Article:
Film/Digital Questions

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1) Can an image shot on film still be considered a film image once scanned? (I tend to think it's not a pure film image once scanned)

2) What gives the higher quality print - print from film or film print scanned, then printed? (I'm thinking the former in this case)

Thanks! :)
 
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1) Can an image shot on film still be considered a film image once scanned? (I tend to think it's not a pure film image once scanned)

2) What gives the higher quality print - print from film or film print scanned, then printed? (I'm thinking the former in this case)

Thanks! :)
My understanding is that most labs relying on machines print films from scans nowadays.
The development is analog but the print is digital (so is the CD print).
It is only 100% analog if done manually.
 

Growltiger

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Not directly relevant but Kodak had a production line for printing from 35mm Kodacolor which worked by scanning the negatives and projecting the image onto the photographic paper.

Q2. It is much better to scan and then print. You can apply a range of automatic processing, such as Digital ICE - see https://en.wikipedia.org/wiki/Digital_ICE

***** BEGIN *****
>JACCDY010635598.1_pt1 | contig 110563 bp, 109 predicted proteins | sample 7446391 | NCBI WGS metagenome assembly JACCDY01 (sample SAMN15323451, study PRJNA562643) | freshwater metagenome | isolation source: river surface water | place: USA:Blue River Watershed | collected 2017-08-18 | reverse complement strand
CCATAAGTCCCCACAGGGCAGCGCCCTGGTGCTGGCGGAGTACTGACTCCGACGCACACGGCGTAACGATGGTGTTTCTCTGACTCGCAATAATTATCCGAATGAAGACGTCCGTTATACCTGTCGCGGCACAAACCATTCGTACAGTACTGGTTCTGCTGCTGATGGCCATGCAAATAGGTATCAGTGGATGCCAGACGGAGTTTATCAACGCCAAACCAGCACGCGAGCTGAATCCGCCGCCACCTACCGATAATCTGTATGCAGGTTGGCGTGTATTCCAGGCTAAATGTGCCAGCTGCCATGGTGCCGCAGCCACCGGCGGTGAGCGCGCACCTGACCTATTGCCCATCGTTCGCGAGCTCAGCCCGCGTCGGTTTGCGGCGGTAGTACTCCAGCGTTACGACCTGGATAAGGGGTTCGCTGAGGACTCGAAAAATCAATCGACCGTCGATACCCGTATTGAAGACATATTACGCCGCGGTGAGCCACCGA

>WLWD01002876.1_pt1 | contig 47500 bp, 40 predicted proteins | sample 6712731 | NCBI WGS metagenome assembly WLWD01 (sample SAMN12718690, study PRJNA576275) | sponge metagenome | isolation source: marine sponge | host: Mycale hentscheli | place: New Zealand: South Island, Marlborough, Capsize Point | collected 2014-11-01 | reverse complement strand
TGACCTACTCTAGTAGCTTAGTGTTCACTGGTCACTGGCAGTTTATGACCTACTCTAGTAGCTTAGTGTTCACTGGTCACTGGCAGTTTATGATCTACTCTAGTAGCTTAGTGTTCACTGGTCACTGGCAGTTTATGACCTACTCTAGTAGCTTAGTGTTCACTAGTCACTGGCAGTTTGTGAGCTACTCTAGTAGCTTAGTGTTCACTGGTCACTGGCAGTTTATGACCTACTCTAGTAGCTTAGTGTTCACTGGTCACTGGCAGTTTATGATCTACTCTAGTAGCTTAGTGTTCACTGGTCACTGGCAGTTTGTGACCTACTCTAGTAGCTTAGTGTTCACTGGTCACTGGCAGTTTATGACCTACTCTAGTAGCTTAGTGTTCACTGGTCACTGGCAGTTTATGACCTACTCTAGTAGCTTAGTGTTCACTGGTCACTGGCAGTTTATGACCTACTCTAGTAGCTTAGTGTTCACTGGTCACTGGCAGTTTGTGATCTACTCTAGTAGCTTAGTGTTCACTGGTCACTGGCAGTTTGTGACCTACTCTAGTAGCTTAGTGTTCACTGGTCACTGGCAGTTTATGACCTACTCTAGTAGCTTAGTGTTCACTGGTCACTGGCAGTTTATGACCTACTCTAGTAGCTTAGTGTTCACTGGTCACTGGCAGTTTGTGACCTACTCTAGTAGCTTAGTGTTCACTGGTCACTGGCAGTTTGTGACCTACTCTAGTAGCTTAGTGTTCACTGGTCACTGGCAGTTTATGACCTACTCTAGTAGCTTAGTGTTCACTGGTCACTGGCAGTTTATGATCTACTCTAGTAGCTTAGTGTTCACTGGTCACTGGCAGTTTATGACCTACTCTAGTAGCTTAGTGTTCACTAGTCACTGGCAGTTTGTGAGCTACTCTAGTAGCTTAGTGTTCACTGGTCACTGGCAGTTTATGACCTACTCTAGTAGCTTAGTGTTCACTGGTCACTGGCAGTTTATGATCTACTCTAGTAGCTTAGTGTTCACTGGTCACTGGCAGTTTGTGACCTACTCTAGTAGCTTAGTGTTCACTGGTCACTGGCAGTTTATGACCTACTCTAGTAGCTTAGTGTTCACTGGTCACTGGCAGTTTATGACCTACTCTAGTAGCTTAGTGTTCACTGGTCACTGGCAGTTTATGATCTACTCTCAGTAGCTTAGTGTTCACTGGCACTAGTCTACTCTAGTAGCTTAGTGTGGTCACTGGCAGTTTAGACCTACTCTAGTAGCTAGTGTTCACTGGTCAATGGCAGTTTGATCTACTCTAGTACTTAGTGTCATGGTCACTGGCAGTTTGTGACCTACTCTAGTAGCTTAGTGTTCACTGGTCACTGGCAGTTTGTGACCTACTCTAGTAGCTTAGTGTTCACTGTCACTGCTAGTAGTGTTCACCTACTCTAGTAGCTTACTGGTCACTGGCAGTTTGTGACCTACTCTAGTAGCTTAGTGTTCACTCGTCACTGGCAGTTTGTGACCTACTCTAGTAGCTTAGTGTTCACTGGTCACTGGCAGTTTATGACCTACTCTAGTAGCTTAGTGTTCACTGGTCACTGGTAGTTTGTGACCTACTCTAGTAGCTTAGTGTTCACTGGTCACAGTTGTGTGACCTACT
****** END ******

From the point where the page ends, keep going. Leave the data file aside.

When, about 10 years ago, I used a professional Nikon scanner for 12,000 slides and negatives, it incorporated Digital ICE. It also had iSRD - Infrared Smart Removal of Defects.

Of course nowadays one can choose to apply a whole range of digital processing such as colour balance, contrast, noise reduction, sharpening etc.

Q1. I would say yes, once a film image always a film image. See the grain.
 
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Not directly relevant but Kodak had a production line for printing from 35mm Kodacolor which worked by scanning the negatives and projecting the image onto the photographic paper.

Q2. It is much better to scan and then print. You can apply a range of automatic processing, such as Digital ICE - see https://en.wikipedia.org/wiki/Digital_ICE
When, about 10 years ago, I used a professional Nikon scanner for 12,000 slides and negatives, it incorporated Digital ICE. It also had iSRD - Infrared Smart Removal of Defects.

Of course nowadays one can choose to apply a whole range of digital processing such as colour balance, contrast, noise reduction, sharpening etc.